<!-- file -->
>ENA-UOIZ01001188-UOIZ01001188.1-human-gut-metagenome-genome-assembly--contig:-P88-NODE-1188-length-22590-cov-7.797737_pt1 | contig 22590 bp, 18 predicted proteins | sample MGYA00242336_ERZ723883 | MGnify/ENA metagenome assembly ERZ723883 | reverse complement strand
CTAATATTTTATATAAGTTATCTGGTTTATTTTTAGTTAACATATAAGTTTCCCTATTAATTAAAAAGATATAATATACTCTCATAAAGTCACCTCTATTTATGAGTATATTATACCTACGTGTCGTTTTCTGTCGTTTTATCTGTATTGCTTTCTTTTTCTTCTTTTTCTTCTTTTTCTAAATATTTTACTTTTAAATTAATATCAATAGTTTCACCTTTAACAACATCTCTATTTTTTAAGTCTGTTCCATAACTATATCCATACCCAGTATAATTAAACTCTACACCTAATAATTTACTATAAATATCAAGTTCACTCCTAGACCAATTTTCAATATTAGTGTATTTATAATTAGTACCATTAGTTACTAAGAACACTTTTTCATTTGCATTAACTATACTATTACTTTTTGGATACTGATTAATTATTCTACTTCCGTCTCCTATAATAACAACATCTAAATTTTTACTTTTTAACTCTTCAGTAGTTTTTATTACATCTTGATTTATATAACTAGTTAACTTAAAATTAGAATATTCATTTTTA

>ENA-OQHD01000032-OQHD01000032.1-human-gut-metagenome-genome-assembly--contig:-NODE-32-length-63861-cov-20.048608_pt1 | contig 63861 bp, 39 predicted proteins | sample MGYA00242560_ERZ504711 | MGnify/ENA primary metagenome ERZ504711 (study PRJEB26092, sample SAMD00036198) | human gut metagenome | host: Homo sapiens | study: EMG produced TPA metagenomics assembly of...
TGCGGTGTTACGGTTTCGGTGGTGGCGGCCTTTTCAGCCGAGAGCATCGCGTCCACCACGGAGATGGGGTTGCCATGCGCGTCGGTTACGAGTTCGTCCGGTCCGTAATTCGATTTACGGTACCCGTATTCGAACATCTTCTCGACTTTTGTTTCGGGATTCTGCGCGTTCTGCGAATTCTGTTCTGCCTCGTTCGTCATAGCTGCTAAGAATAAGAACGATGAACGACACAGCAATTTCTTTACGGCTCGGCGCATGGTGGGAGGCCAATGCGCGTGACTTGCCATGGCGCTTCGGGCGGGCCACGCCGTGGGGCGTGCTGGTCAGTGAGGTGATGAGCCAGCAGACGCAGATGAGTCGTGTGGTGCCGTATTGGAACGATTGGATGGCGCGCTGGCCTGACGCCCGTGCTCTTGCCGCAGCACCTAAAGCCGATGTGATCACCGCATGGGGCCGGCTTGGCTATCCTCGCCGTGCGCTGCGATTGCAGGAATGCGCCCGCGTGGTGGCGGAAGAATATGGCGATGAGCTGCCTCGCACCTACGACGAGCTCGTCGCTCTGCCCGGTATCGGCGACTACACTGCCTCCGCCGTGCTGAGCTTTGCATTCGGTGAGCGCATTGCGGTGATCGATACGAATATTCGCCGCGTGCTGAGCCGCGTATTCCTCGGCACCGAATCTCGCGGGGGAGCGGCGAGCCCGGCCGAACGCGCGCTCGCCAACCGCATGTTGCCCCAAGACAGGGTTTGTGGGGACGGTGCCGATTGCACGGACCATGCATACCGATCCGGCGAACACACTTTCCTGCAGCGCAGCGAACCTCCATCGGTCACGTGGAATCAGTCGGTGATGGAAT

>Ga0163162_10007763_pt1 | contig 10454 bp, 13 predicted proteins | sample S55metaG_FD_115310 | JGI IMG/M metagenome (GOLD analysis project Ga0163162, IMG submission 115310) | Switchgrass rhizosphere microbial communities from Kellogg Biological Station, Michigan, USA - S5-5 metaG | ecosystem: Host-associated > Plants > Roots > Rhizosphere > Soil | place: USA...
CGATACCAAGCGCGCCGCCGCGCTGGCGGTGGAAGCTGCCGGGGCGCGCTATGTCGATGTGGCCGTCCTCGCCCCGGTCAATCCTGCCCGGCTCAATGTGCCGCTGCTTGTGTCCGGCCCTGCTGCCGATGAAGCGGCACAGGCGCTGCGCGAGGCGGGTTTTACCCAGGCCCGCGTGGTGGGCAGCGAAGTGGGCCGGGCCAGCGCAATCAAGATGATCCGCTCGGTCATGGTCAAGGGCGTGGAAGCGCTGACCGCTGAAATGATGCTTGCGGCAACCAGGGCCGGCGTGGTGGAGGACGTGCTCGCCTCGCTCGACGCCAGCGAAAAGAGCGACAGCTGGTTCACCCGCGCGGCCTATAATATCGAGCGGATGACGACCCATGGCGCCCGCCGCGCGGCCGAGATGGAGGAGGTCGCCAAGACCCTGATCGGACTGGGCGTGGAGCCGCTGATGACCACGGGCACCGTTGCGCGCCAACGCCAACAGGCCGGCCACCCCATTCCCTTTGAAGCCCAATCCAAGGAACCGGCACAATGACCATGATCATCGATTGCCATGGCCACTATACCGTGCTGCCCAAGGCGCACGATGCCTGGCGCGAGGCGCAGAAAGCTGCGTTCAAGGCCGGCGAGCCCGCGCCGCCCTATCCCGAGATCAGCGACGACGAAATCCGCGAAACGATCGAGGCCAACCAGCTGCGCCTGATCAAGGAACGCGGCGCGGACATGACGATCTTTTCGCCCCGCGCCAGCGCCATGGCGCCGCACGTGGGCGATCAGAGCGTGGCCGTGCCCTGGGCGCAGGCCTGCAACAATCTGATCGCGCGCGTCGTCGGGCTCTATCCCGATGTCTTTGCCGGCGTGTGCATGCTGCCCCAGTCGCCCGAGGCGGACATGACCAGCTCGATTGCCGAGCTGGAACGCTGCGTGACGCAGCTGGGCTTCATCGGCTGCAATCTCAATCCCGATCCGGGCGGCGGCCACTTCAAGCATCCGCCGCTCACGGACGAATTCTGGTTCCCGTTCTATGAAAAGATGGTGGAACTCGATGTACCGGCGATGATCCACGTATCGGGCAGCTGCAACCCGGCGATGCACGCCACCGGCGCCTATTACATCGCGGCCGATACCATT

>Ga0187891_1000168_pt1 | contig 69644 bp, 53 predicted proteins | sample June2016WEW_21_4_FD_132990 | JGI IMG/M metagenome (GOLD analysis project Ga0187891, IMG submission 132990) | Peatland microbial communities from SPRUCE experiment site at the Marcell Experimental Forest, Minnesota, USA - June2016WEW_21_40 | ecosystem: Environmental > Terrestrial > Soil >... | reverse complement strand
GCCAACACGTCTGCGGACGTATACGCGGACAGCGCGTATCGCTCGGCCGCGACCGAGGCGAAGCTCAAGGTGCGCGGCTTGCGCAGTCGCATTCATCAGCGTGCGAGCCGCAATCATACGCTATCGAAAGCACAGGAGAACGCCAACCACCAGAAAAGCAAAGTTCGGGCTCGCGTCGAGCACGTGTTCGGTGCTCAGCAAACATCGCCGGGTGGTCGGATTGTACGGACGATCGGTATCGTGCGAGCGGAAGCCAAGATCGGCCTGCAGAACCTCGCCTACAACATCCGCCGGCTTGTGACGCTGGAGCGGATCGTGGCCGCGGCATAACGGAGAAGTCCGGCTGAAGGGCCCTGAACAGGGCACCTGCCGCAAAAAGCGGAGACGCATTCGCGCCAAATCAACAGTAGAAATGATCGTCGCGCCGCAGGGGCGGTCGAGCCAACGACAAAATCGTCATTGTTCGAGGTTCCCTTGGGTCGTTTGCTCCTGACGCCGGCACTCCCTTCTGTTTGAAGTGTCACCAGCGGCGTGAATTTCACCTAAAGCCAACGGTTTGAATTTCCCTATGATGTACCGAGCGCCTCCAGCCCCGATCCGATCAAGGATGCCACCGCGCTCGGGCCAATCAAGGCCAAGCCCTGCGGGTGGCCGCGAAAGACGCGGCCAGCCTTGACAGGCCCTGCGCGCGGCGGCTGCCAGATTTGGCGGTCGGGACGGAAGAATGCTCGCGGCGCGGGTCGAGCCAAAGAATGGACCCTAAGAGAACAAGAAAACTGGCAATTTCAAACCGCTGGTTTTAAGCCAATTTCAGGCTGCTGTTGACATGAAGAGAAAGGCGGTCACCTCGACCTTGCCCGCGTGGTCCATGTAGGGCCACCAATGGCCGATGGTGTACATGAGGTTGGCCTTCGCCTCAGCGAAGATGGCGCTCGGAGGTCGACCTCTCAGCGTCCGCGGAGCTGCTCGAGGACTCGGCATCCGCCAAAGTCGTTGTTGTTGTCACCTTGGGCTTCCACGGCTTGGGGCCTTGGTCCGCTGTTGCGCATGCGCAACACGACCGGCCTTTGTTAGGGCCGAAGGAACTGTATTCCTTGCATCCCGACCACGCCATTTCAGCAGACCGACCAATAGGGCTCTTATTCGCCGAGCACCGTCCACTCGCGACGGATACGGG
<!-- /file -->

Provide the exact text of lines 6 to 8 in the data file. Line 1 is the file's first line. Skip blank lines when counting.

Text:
CGATACCAAGCGCGCCGCCGCGCTGGCGGTGGAAGCTGCCGGGGCGCGCTATGTCGATGTGGCCGTCCTCGCCCCGGTCAATCCTGCCCGGCTCAATGTGCCGCTGCTTGTGTCCGGCCCTGCTGCCGATGAAGCGGCACAGGCGCTGCGCGAGGCGGGTTTTACCCAGGCCCGCGTGGTGGGCAGCGAAGTGGGCCGGGCCAGCGCAATCAAGATGATCCGCTCGGTCATGGTCAAGGGCGTGGAAGCGCTGACCGCTGAAATGATGCTTGCGGCAACCAGGGCCGGCGTGGTGGAGGACGTGCTCGCCTCGCTCGACGCCAGCGAAAAGAGCGACAGCTGGTTCACCCGCGCGGCCTATAATATCGAGCGGATGACGACCCATGGCGCCCGCCGCGCGGCCGAGATGGAGGAGGTCGCCAAGACCCTGATCGGACTGGGCGTGGAGCCGCTGATGACCACGGGCACCGTTGCGCGCCAACGCCAACAGGCCGGCCACCCCATTCCCTTTGAAGCCCAATCCAAGGAACCGGCACAATGACCATGATCATCGATTGCCATGGCCACTATACCGTGCTGCCCAAGGCGCACGATGCCTGGCGCGAGGCGCAGAAAGCTGCGTTCAAGGCCGGCGAGCCCGCGCCGCCCTATCCCGAGATCAGCGACGACGAAATCCGCGAAACGATCGAGGCCAACCAGCTGCGCCTGATCAAGGAACGCGGCGCGGACATGACGATCTTTTCGCCCCGCGCCAGCGCCATGGCGCCGCACGTGGGCGATCAGAGCGTGGCCGTGCCCTGGGCGCAGGCCTGCAACAATCTGATCGCGCGCGTCGTCGGGCTCTATCCCGATGTCTTTGCCGGCGTGTGCATGCTGCCCCAGTCGCCCGAGGCGGACATGACCAGCTCGATTGCCGAGCTGGAACGCTGCGTGACGCAGCTGGGCTTCATCGGCTGCAATCTCAATCCCGATCCGGGCGGCGGCCACTTCAAGCATCCGCCGCTCACGGACGAATTCTGGTTCCCGTTCTATGAAAAGATGGTGGAACTCGATGTACCGGCGATGATCCACGTATCGGGCAGCTGCAACCCGGCGATGCACGCCACCGGCGCCTATTACATCGCGGCCGATACCATT

>Ga0187891_1000168_pt1 | contig 69644 bp, 53 predicted proteins | sample June2016WEW_21_4_FD_132990 | JGI IMG/M metagenome (GOLD analysis project Ga0187891, IMG submission 132990) | Peatland microbial communities from SPRUCE experiment site at the Marcell Experimental Forest, Minnesota, USA - June2016WEW_21_40 | ecosystem: Environmental > Terrestrial > Soil >... | reverse complement strand
GCCAACACGTCTGCGGACGTATACGCGGACAGCGCGTATCGCTCGGCCGCGACCGAGGCGAAGCTCAAGGTGCGCGGCTTGCGCAGTCGCATTCATCAGCGTGCGAGCCGCAATCATACGCTATCGAAAGCACAGGAGAACGCCAACCACCAGAAAAGCAAAGTTCGGGCTCGCGTCGAGCACGTGTTCGGTGCTCAGCAAACATCGCCGGGTGGTCGGATTGTACGGACGATCGGTATCGTGCGAGCGGAAGCCAAGATCGGCCTGCAGAACCTCGCCTACAACATCCGCCGGCTTGTGACGCTGGAGCGGATCGTGGCCGCGGCATAACGGAGAAGTCCGGCTGAAGGGCCCTGAACAGGGCACCTGCCGCAAAAAGCGGAGACGCATTCGCGCCAAATCAACAGTAGAAATGATCGTCGCGCCGCAGGGGCGGTCGAGCCAACGACAAAATCGTCATTGTTCGAGGTTCCCTTGGGTCGTTTGCTCCTGACGCCGGCACTCCCTTCTGTTTGAAGTGTCACCAGCGGCGTGAATTTCACCTAAAGCCAACGGTTTGAATTTCCCTATGATGTACCGAGCGCCTCCAGCCCCGATCCGATCAAGGATGCCACCGCGCTCGGGCCAATCAAGGCCAAGCCCTGCGGGTGGCCGCGAAAGACGCGGCCAGCCTTGACAGGCCCTGCGCGCGGCGGCTGCCAGATTTGGCGGTCGGGACGGAAGAATGCTCGCGGCGCGGGTCGAGCCAAAGAATGGACCCTAAGAGAACAAGAAAACTGGCAATTTCAAACCGCTGGTTTTAAGCCAATTTCAGGCTGCTGTTGACATGAAGAGAAAGGCGGTCACCTCGACCTTGCCCGCGTGGTCCATGTAGGGCCACCAATGGCCGATGGTGTACATGAGGTTGGCCTTCGCCTCAGCGAAGATGGCGCTCGGAGGTCGACCTCTCAGCGTCCGCGGAGCTGCTCGAGGACTCGGCATCCGCCAAAGTCGTTGTTGTTGTCACCTTGGGCTTCCACGGCTTGGGGCCTTGGTCCGCTGTTGCGCATGCGCAACACGACCGGCCTTTGTTAGGGCCGAAGGAACTGTATTCCTTGCATCCCGACCACGCCATTTCAGCAGACCGACCAATAGGGCTCTTATTCGCCGAGCACCGTCCACTCGCGACGGATACGGG